It’s been a long while since I did a round up of the books I’ve read in a year, see here, circa 2013. 2016 wasn’t a heavy reading year for me, but after going through my Goodreads list, I realized that I read more than I thought. To these books below, thank you for dropping the necessary gems I needed to hear, for accompanying me on my metro rides to work and for speaking so many of my quiet thoughts into existence.
Note: Amazon affiliate links are used below when referencing the various reads. We may make a commission for purchases made through these affiliate links.
The Purpose Driven Life: What on Earth Am I Here For? – Rick Warren
“Trusting God completely means having faith that He knows what is best for your life. You expect Him to keep His promises, help you with problems, and do the impossible when necessary.”
Warren’s The Purpose Driven Life isn’t new to me. My home church in Sunnyvale read through it back when it was first released, but I was so young at the time that I didn’t pay much attention to it. I decided to revisit it in the beginning of ’16 when I felt that I needed a bit of a shake-up to remind me of the elements of my faith that are often overlooked. I was reminded that in this short life, it’s not about me, that I should use my pain to help others, that life is supposed to be difficult (yes, it’s true) and so many more notables that will stay with me.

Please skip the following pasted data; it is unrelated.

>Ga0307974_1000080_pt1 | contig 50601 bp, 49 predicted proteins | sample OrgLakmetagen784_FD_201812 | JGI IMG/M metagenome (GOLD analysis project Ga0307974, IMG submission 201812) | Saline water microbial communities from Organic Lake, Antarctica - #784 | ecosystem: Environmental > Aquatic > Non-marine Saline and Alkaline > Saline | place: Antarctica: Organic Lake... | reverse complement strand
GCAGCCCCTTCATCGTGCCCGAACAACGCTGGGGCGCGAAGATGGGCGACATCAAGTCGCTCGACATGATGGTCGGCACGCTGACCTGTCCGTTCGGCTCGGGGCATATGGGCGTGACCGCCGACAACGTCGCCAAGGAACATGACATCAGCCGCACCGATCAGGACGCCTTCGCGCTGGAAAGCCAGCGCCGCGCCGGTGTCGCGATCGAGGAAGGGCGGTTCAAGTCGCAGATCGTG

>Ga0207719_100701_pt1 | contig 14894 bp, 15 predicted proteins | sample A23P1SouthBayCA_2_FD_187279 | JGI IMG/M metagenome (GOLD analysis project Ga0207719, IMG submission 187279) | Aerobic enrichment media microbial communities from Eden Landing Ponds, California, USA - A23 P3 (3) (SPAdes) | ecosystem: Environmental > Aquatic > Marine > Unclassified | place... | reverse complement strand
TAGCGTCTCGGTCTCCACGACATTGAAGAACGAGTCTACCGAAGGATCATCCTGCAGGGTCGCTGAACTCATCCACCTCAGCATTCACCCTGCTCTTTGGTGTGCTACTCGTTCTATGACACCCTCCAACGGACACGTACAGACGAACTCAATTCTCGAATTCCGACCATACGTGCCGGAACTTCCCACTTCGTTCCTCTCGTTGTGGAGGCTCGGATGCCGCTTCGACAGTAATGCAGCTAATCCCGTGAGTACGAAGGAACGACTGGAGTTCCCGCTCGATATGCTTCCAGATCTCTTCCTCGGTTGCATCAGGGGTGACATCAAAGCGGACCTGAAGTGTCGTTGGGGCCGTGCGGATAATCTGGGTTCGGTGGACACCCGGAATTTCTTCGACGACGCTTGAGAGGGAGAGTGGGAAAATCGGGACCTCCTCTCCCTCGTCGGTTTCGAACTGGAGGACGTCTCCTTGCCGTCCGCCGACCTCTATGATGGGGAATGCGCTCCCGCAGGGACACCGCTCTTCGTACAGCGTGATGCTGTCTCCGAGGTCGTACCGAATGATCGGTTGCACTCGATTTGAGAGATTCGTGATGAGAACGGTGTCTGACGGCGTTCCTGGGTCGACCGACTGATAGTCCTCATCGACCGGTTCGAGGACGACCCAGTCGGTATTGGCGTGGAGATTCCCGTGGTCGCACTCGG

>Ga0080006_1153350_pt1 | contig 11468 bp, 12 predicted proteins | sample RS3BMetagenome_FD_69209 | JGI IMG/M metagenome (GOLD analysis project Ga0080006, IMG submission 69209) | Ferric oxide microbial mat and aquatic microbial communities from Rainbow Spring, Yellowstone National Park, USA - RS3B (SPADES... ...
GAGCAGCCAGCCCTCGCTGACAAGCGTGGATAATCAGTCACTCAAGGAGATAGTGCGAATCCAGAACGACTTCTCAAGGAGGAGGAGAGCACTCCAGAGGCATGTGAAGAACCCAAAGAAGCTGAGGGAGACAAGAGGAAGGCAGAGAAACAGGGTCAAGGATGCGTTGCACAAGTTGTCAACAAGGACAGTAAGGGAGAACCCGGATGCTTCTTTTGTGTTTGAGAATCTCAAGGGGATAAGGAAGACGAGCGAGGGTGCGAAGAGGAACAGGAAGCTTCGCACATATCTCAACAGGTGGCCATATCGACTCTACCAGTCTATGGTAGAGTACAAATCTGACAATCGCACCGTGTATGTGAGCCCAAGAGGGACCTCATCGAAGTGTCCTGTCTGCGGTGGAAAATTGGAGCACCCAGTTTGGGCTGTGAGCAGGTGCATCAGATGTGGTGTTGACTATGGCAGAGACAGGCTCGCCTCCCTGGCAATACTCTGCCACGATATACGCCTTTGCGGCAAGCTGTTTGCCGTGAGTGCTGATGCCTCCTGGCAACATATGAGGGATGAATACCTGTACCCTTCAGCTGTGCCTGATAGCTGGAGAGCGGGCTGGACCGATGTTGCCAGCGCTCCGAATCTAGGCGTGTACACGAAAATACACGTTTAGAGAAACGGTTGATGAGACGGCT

Interested in reading? It’s available here: The Purpose Driven Life: What on Earth Am I Here For?
Eleanor & Park – Rainbow Rowell
“The first time he’d held her hand, it felt so good that it crowded out all the bad things. It felt better than anything had ever hurt.”
I wrote about my thoughts on this read here. To summarize: I enjoyed this read even though it made me feel old at times with my out of touch feelings on teenage love. It was well written and made you feel transported into the story which is always a plus.
Interested in reading? It’s available here: Eleanor & Park
How to Blog for Profit without Selling Your Soul – Ruth Soukup
“Blogging is incredibly personal. Your readers don’t just come read what you have to write, they come for you, for your unique voice, perspective, and ideas.”